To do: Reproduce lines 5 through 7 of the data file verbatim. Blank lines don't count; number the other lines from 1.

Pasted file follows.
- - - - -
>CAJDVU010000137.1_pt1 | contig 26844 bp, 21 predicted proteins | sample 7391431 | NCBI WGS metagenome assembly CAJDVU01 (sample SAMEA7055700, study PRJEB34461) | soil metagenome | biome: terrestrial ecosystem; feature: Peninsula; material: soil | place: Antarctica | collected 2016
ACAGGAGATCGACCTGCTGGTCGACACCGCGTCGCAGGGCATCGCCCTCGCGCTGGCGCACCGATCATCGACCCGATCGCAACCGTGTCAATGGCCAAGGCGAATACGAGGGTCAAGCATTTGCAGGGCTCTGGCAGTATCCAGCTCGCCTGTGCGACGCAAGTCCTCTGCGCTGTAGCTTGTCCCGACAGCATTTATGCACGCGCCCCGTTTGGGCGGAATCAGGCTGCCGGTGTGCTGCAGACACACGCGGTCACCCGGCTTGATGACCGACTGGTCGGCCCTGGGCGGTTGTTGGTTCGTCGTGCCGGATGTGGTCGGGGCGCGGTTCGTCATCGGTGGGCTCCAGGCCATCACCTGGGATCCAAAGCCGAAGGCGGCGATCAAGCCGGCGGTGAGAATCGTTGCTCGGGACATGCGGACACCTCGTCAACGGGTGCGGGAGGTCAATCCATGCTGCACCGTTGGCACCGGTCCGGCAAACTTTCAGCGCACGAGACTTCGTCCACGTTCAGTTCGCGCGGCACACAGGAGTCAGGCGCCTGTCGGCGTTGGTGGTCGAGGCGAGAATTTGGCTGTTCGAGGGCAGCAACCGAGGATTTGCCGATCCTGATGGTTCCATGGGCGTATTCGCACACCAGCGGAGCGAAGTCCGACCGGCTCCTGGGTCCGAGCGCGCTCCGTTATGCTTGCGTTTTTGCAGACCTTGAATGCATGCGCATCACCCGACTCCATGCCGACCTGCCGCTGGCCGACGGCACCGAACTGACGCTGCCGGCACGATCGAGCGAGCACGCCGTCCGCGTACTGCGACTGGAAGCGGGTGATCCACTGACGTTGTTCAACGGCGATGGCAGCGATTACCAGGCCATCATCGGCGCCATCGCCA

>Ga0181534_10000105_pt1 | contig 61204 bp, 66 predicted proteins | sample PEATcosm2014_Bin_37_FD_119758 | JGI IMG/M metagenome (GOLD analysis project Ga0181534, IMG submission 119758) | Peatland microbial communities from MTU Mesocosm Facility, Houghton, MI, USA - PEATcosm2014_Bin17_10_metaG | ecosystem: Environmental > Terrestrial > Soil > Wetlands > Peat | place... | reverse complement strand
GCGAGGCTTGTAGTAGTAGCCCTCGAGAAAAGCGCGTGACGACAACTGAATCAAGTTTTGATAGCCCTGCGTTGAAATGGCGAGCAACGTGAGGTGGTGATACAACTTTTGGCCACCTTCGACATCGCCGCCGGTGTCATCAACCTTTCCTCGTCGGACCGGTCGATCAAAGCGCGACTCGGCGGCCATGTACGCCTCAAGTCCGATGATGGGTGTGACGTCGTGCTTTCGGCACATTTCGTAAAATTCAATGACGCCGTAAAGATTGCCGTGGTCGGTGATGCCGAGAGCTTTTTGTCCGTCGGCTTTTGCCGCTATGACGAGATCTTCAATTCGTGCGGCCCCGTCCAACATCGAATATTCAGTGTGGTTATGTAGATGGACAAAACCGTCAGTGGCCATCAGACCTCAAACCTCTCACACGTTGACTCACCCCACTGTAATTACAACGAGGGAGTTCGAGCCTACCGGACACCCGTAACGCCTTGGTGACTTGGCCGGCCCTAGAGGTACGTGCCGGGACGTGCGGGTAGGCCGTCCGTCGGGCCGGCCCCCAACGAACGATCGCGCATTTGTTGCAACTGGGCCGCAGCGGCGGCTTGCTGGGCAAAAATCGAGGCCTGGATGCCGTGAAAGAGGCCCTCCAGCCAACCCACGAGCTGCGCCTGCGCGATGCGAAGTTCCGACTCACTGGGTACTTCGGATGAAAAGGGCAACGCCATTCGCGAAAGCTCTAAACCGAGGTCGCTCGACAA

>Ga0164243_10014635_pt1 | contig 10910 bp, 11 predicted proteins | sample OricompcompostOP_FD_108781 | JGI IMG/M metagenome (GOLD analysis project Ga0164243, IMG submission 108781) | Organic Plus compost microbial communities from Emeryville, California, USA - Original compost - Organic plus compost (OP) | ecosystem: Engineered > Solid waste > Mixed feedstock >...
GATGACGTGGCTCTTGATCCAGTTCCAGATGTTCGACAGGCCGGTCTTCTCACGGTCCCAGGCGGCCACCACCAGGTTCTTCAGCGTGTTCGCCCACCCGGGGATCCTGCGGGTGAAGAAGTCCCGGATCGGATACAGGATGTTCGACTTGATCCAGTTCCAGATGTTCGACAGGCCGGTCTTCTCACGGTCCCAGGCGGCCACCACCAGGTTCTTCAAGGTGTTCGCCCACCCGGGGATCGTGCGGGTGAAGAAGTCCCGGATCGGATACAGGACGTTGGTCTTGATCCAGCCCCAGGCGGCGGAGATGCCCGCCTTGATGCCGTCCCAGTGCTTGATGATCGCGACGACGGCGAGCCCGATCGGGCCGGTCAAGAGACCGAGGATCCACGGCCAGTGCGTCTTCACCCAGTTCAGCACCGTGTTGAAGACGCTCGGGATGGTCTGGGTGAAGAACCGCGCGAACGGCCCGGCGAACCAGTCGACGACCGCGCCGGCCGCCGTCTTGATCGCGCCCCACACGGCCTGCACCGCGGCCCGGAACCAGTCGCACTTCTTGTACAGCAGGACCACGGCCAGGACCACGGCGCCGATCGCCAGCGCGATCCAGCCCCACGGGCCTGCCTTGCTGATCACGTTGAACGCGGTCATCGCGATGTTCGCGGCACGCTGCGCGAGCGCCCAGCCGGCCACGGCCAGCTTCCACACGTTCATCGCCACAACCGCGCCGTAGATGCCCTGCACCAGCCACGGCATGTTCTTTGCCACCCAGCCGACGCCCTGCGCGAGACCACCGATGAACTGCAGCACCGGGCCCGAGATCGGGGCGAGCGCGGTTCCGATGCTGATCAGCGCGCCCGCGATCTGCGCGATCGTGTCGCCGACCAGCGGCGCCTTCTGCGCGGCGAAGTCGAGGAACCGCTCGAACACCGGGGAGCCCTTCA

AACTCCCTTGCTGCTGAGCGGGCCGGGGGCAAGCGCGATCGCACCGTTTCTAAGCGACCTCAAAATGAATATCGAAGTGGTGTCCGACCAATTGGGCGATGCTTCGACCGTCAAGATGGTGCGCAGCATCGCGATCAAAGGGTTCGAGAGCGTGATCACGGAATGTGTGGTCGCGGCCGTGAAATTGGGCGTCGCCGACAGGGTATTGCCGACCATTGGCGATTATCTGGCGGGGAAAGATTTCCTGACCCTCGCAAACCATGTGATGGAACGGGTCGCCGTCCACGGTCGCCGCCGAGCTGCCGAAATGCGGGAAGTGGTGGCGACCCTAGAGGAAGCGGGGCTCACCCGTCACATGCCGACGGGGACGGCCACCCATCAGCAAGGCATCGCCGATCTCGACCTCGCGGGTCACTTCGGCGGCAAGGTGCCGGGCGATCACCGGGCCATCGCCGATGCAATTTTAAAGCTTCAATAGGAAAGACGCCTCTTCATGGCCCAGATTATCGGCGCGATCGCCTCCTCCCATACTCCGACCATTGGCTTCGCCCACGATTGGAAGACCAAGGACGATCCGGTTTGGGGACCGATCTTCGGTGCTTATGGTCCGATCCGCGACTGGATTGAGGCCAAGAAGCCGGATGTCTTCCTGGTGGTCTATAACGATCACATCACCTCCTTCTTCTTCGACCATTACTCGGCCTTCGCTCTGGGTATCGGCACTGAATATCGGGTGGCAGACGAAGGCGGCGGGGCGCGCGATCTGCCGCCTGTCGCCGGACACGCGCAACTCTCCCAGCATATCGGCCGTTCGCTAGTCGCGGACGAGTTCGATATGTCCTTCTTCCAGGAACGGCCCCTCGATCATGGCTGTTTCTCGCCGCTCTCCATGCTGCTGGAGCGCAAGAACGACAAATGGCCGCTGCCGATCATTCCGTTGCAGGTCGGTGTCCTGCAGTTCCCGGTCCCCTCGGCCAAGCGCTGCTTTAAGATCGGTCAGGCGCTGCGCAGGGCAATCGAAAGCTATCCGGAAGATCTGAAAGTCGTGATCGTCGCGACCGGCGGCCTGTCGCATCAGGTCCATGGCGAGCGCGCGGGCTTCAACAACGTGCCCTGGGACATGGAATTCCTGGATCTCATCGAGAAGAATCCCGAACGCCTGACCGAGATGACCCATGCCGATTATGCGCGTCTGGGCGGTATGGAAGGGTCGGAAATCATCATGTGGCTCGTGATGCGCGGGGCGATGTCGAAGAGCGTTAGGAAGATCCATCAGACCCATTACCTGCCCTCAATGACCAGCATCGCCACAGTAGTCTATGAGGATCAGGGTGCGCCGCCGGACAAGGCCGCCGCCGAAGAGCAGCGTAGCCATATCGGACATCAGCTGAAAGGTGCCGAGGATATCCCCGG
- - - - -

>Ga0164243_10014635_pt1 | contig 10910 bp, 11 predicted proteins | sample OricompcompostOP_FD_108781 | JGI IMG/M metagenome (GOLD analysis project Ga0164243, IMG submission 108781) | Organic Plus compost microbial communities from Emeryville, California, USA - Original compost - Organic plus compost (OP) | ecosystem: Engineered > Solid waste > Mixed feedstock >...
GATGACGTGGCTCTTGATCCAGTTCCAGATGTTCGACAGGCCGGTCTTCTCACGGTCCCAGGCGGCCACCACCAGGTTCTTCAGCGTGTTCGCCCACCCGGGGATCCTGCGGGTGAAGAAGTCCCGGATCGGATACAGGATGTTCGACTTGATCCAGTTCCAGATGTTCGACAGGCCGGTCTTCTCACGGTCCCAGGCGGCCACCACCAGGTTCTTCAAGGTGTTCGCCCACCCGGGGATCGTGCGGGTGAAGAAGTCCCGGATCGGATACAGGACGTTGGTCTTGATCCAGCCCCAGGCGGCGGAGATGCCCGCCTTGATGCCGTCCCAGTGCTTGATGATCGCGACGACGGCGAGCCCGATCGGGCCGGTCAAGAGACCGAGGATCCACGGCCAGTGCGTCTTCACCCAGTTCAGCACCGTGTTGAAGACGCTCGGGATGGTCTGGGTGAAGAACCGCGCGAACGGCCCGGCGAACCAGTCGACGACCGCGCCGGCCGCCGTCTTGATCGCGCCCCACACGGCCTGCACCGCGGCCCGGAACCAGTCGCACTTCTTGTACAGCAGGACCACGGCCAGGACCACGGCGCCGATCGCCAGCGCGATCCAGCCCCACGGGCCTGCCTTGCTGATCACGTTGAACGCGGTCATCGCGATGTTCGCGGCACGCTGCGCGAGCGCCCAGCCGGCCACGGCCAGCTTCCACACGTTCATCGCCACAACCGCGCCGTAGATGCCCTGCACCAGCCACGGCATGTTCTTTGCCACCCAGCCGACGCCCTGCGCGAGACCACCGATGAACTGCAGCACCGGGCCCGAGATCGGGGCGAGCGCGGTTCCGATGCTGATCAGCGCGCCCGCGATCTGCGCGATCGTGTCGCCGACCAGCGGCGCCTTCTGCGCGGCGAAGTCGAGGAACCGCTCGAACACCGGGGAGCCCTTCA

AACTCCCTTGCTGCTGAGCGGGCCGGGGGCAAGCGCGATCGCACCGTTTCTAAGCGACCTCAAAATGAATATCGAAGTGGTGTCCGACCAATTGGGCGATGCTTCGACCGTCAAGATGGTGCGCAGCATCGCGATCAAAGGGTTCGAGAGCGTGATCACGGAATGTGTGGTCGCGGCCGTGAAATTGGGCGTCGCCGACAGGGTATTGCCGACCATTGGCGATTATCTGGCGGGGAAAGATTTCCTGACCCTCGCAAACCATGTGATGGAACGGGTCGCCGTCCACGGTCGCCGCCGAGCTGCCGAAATGCGGGAAGTGGTGGCGACCCTAGAGGAAGCGGGGCTCACCCGTCACATGCCGACGGGGACGGCCACCCATCAGCAAGGCATCGCCGATCTCGACCTCGCGGGTCACTTCGGCGGCAAGGTGCCGGGCGATCACCGGGCCATCGCCGATGCAATTTTAAAGCTTCAATAGGAAAGACGCCTCTTCATGGCCCAGATTATCGGCGCGATCGCCTCCTCCCATACTCCGACCATTGGCTTCGCCCACGATTGGAAGACCAAGGACGATCCGGTTTGGGGACCGATCTTCGGTGCTTATGGTCCGATCCGCGACTGGATTGAGGCCAAGAAGCCGGATGTCTTCCTGGTGGTCTATAACGATCACATCACCTCCTTCTTCTTCGACCATTACTCGGCCTTCGCTCTGGGTATCGGCACTGAATATCGGGTGGCAGACGAAGGCGGCGGGGCGCGCGATCTGCCGCCTGTCGCCGGACACGCGCAACTCTCCCAGCATATCGGCCGTTCGCTAGTCGCGGACGAGTTCGATATGTCCTTCTTCCAGGAACGGCCCCTCGATCATGGCTGTTTCTCGCCGCTCTCCATGCTGCTGGAGCGCAAGAACGACAAATGGCCGCTGCCGATCATTCCGTTGCAGGTCGGTGTCCTGCAGTTCCCGGTCCCCTCGGCCAAGCGCTGCTTTAAGATCGGTCAGGCGCTGCGCAGGGCAATCGAAAGCTATCCGGAAGATCTGAAAGTCGTGATCGTCGCGACCGGCGGCCTGTCGCATCAGGTCCATGGCGAGCGCGCGGGCTTCAACAACGTGCCCTGGGACATGGAATTCCTGGATCTCATCGAGAAGAATCCCGAACGCCTGACCGAGATGACCCATGCCGATTATGCGCGTCTGGGCGGTATGGAAGGGTCGGAAATCATCATGTGGCTCGTGATGCGCGGGGCGATGTCGAAGAGCGTTAGGAAGATCCATCAGACCCATTACCTGCCCTCAATGACCAGCATCGCCACAGTAGTCTATGAGGATCAGGGTGCGCCGCCGGACAAGGCCGCCGCCGAAGAGCAGCGTAGCCATATCGGACATCAGCTGAAAGGTGCCGAGGATATCCCCGG